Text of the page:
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Bending Tests on Glued Laminated Timber Beams with Well-Known Material Properties

https://research.thinkwood.com/en/permalink/catalogue186
Year of Publication
2013
Topic
Mechanical Properties
Material
Glulam (Glue-Laminated Timber)
Application
Beams
Author
Fink, Gerhard
Kohler, Jochen
Frangi, Andrea
Organization
ETH Zurich
Year of Publication
2013
Format
Report
Material
Glulam (Glue-Laminated Timber)
Application
Beams
Topic
Mechanical Properties
Keywords
Bending Strength
Failure
Load Bearing Capacity
Four Point Bending Test
Density
Model
Bending Stiffness
Research Status
Complete
Summary
At the Institute of Structural Engineering at the ETH Zurich numerous of investigations are conducted to analyse the load bearing capacity of glued laminated timber beams. The investigations are part of the research project ’Influence of varying material properties on the load bearing capacity of glued laminated timber (glulam)’. The investigations are taking place on 24 glulam beams with well-known material properties. The glulam beams are fabricated out of 400 timber boards. From those boards the material properties are investigated non-destructively within a former research project. During the glulam fabrication it is particularly focused to keep the information of the timber boards; i.e. after the glulam fabrication the position of each particular timber board within the glulam beam and thus the position of each particular knot is still known. The glulam beams are investigated during a 4-point bending test. On the glulam members the load bearing capacity, the bending stiffness and the density is measured. Furthermore local strains within the glulam beams are investigated using an optical coordinate-measurement device. Following the test the failure is investigated in detail. Hereby the type of failure (knot cluster, finger joint, clear wood) and the amount of failure (number of damaged lamellas) is documented. Afterwards the failed glulam beams are loaded again to analyse the remaining bending strength and the corresponding remaining bending stiffness. The major aim of the experimental analysis is the investigation of the load bearing capacity of glulam beams with well-known local material properties. The gained results can be used for an investigation of the influence of local weak zones, such as knot clusters or finger joints, on the load bearing capacity of glulam. In addition a data basis is produced to develop a new model (or to evaluate existing models) for the estimation of the load bearing capacity of glulam.
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Comparative Study on the Failure of TCC and BCC: A Review

https://research.thinkwood.com/en/permalink/catalogue2750
Year of Publication
2020
Topic
Mechanical Properties
Material
Timber-Concrete Composite
Application
Beams
Author
Deresa, ST
Xu, JJ
Year of Publication
2020
Format
Conference Paper
Material
Timber-Concrete Composite
Application
Beams
Topic
Mechanical Properties
Keywords
Four Point Bending Test
Failure Mode
Bamboo
Conference
Structures Congress
Research Status
Complete
Summary
Sustainability is now becoming a major concern in the modern construction industry. Despite being a major economic sector, the construction industry is causing adverse environmental impact. To this end, special attention should be paid to the selection of more "green" construction materials for structural applications. Therefore, a reasonable choice of construction materials can be made on the bases of acceptable structural performance, economic benefits, and sustainability. For instance, the use of composite beams made with traditional concrete and bio-based materials (such as timber and bamboo) is a valuable solution. Timber-Concrete Composite (TCC) beams have been used for decades in various structural applications such as new buildings, refurbishment of old timber structures, and bridges with several environmental benefits. Recently, different researchers proposed composite beams similar to TCC ones but based on engineered bamboo commonly named Bamboo-Concrete Composite (BCC) beams. This study presents comparison of the failure mode of the TCC and BCC beams udder fourpoint bending test. In particular, TCCs beams are compared with BCC ones considering similar shear connectors.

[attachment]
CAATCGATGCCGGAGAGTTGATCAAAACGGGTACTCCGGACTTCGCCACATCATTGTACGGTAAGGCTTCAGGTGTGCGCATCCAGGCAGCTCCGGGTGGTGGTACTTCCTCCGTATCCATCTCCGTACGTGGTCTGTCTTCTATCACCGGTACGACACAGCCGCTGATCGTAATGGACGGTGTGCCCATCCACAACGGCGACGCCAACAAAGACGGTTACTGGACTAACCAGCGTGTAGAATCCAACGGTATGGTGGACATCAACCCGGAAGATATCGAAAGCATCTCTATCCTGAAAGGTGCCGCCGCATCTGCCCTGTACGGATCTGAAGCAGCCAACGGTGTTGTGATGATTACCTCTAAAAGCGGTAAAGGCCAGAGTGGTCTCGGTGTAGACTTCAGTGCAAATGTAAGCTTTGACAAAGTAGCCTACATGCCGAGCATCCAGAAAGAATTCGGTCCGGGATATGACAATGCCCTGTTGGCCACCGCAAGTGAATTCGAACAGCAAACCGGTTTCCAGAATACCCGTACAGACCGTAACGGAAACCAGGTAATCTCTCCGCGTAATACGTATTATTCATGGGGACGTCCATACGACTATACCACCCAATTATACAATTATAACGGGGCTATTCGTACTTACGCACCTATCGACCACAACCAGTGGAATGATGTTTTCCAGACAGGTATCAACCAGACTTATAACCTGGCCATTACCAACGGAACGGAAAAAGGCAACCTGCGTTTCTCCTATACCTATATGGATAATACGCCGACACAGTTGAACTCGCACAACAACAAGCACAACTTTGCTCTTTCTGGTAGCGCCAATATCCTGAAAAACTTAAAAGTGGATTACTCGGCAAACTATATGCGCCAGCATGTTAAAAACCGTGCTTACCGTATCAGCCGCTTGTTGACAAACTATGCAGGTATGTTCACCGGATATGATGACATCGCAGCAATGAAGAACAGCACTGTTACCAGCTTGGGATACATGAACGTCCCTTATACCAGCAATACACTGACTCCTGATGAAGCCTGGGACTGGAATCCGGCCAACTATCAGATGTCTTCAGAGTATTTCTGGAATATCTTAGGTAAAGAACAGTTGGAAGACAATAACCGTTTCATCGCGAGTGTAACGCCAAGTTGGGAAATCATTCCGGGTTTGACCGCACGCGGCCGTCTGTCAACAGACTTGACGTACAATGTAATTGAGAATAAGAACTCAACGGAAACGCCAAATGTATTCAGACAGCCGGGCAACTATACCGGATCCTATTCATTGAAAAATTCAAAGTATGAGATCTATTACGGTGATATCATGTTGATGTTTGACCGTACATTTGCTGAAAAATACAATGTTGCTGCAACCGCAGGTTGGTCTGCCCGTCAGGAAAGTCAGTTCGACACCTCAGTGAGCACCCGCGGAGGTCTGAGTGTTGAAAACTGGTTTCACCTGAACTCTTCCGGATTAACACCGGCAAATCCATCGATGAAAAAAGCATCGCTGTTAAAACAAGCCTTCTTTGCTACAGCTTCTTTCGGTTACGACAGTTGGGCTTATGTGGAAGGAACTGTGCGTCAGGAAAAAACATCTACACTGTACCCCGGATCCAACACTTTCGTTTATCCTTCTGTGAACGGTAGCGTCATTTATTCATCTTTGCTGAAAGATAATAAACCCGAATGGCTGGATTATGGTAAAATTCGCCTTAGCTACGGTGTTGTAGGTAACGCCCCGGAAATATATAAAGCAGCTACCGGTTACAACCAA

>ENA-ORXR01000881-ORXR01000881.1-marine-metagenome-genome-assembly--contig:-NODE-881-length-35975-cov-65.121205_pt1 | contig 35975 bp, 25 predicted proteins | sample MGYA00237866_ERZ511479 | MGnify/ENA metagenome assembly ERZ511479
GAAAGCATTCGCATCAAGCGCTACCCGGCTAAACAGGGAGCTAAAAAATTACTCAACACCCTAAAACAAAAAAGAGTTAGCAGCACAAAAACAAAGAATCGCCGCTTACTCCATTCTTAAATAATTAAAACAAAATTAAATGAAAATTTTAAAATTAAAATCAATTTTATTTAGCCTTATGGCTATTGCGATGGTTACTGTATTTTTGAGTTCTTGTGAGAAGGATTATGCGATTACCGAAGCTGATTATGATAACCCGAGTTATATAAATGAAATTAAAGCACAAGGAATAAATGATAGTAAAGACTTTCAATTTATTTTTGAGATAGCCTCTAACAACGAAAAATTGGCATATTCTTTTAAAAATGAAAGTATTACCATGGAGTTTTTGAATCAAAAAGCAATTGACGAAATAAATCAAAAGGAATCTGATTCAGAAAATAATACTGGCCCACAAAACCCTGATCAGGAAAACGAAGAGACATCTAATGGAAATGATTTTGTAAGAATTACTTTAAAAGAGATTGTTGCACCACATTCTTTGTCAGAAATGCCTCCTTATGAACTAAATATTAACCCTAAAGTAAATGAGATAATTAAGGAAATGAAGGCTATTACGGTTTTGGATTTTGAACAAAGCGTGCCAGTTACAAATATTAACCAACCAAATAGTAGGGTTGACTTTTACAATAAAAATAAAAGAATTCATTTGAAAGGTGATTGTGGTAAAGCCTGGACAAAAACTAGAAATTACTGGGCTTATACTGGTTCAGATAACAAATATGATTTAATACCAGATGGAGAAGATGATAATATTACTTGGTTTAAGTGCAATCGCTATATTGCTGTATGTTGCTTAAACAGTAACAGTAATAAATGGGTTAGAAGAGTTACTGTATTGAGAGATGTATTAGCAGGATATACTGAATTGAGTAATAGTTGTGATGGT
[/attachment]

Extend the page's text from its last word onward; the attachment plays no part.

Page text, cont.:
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Creep Behavior of Laminated Veneer Lumber from Poplar Under Cyclic Humidity Changes

https://research.thinkwood.com/en/permalink/catalogue2480
Year of Publication
2019
Topic
Mechanical Properties
Moisture
Material
LVL (Laminated Veneer Lumber)

Cross Laminated Timber (CLT) Beams Loaded in Plane: Testing Stiffness and Shear Strength

https://research.thinkwood.com/en/permalink/catalogue2136
Year of Publication
2019
Topic
Mechanical Properties
Design and Systems
Material
CLT (Cross-Laminated Timber)
Application
Beams

Development of Adhesive Free Engineered Wood Products - Towards Adhesive Free Timber Buildings

https://research.thinkwood.com/en/permalink/catalogue2029
Year of Publication
2018
Topic
Connections
Design and Systems
Environmental Impact
Mechanical Properties
Material
CLT (Cross-Laminated Timber)
Glulam (Glue-Laminated Timber)
Author
Guan, Zhongwei
Sotayo, Adeayo
Oudjene, Marc
el Houjeyri, Imane
Harte, Annette
Mehra, Sameer
Haller, Peer
Namari, Siavash
Makradi, Ahmed
Belouettar, Salim
Deneufbourg, Franscois
Year of Publication
2018
Format
Conference Paper
Material
CLT (Cross-Laminated Timber)
Glulam (Glue-Laminated Timber)
Topic
Connections
Design and Systems
Environmental Impact
Mechanical Properties
Keywords
Adhesives
Manufacturing
Compressed Wood
Four Point Bending Test
Numerical Models
Conference
World Conference on Timber Engineering
Research Status
Complete
Summary
Over 5 million m 3 of engineered wood products (EWPs) are produced in the EU annually and the market is rising. However, EWPs have a high degree of petrochemical use in their manufacturing. In addition, throughout the life span of these EWP products from manufacture to disposal, they emit formaldehyde and other volatile organic compounds (VOCs), which makes recycling very difficult. In this paper, preliminary experimental work on Adhesive Free Engineered Wood Products (AFEWPs) is presented, which covers (1) manufacture of compressed wood (CW) dowels, (2) fabrication of adhesive free laminated beams and connections, (3) structural testing of AFEWPs. Also, the finite element models are being developed to assist designing of AFEWPs in terms of size of compressed wood dowel and dowel patterns in order to maximise their stiffness and load carrying capacities.
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36 records – page 1 of 4.